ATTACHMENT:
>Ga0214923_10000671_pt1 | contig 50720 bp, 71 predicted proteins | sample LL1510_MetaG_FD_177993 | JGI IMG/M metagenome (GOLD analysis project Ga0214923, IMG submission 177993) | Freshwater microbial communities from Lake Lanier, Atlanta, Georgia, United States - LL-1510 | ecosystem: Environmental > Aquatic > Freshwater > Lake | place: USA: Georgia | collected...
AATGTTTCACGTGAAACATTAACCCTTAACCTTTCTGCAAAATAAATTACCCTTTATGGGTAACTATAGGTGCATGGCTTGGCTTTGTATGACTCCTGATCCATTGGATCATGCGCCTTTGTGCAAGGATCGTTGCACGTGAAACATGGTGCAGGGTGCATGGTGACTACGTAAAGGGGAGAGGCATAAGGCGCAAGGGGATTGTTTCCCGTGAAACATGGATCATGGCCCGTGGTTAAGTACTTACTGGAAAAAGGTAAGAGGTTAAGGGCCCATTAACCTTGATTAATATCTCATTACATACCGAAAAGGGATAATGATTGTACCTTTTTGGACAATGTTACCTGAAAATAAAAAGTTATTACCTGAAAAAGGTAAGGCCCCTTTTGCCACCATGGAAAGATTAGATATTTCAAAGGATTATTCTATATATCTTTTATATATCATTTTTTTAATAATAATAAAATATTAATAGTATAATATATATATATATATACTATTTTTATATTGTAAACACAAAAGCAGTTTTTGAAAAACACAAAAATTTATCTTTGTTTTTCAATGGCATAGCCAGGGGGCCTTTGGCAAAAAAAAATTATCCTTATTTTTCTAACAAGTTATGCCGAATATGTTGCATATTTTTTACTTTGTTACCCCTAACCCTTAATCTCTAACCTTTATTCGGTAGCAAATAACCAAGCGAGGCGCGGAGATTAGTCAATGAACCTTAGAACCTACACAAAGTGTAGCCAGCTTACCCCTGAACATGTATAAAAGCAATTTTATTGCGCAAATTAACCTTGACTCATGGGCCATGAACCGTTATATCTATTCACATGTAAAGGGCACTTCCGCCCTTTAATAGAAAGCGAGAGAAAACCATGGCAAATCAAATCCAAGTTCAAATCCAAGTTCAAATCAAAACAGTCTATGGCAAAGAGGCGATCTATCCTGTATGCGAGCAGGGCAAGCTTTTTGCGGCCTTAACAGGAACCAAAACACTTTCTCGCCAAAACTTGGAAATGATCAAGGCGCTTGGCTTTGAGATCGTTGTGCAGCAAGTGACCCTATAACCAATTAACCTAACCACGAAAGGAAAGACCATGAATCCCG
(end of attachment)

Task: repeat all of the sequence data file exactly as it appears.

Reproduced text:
>Ga0214923_10000671_pt1 | contig 50720 bp, 71 predicted proteins | sample LL1510_MetaG_FD_177993 | JGI IMG/M metagenome (GOLD analysis project Ga0214923, IMG submission 177993) | Freshwater microbial communities from Lake Lanier, Atlanta, Georgia, United States - LL-1510 | ecosystem: Environmental > Aquatic > Freshwater > Lake | place: USA: Georgia | collected...
AATGTTTCACGTGAAACATTAACCCTTAACCTTTCTGCAAAATAAATTACCCTTTATGGGTAACTATAGGTGCATGGCTTGGCTTTGTATGACTCCTGATCCATTGGATCATGCGCCTTTGTGCAAGGATCGTTGCACGTGAAACATGGTGCAGGGTGCATGGTGACTACGTAAAGGGGAGAGGCATAAGGCGCAAGGGGATTGTTTCCCGTGAAACATGGATCATGGCCCGTGGTTAAGTACTTACTGGAAAAAGGTAAGAGGTTAAGGGCCCATTAACCTTGATTAATATCTCATTACATACCGAAAAGGGATAATGATTGTACCTTTTTGGACAATGTTACCTGAAAATAAAAAGTTATTACCTGAAAAAGGTAAGGCCCCTTTTGCCACCATGGAAAGATTAGATATTTCAAAGGATTATTCTATATATCTTTTATATATCATTTTTTTAATAATAATAAAATATTAATAGTATAATATATATATATATATACTATTTTTATATTGTAAACACAAAAGCAGTTTTTGAAAAACACAAAAATTTATCTTTGTTTTTCAATGGCATAGCCAGGGGGCCTTTGGCAAAAAAAAATTATCCTTATTTTTCTAACAAGTTATGCCGAATATGTTGCATATTTTTTACTTTGTTACCCCTAACCCTTAATCTCTAACCTTTATTCGGTAGCAAATAACCAAGCGAGGCGCGGAGATTAGTCAATGAACCTTAGAACCTACACAAAGTGTAGCCAGCTTACCCCTGAACATGTATAAAAGCAATTTTATTGCGCAAATTAACCTTGACTCATGGGCCATGAACCGTTATATCTATTCACATGTAAAGGGCACTTCCGCCCTTTAATAGAAAGCGAGAGAAAACCATGGCAAATCAAATCCAAGTTCAAATCCAAGTTCAAATCAAAACAGTCTATGGCAAAGAGGCGATCTATCCTGTATGCGAGCAGGGCAAGCTTTTTGCGGCCTTAACAGGAACCAAAACACTTTCTCGCCAAAACTTGGAAATGATCAAGGCGCTTGGCTTTGAGATCGTTGTGCAGCAAGTGACCCTATAACCAATTAACCTAACCACGAAAGGAAAGACCATGAATCCCG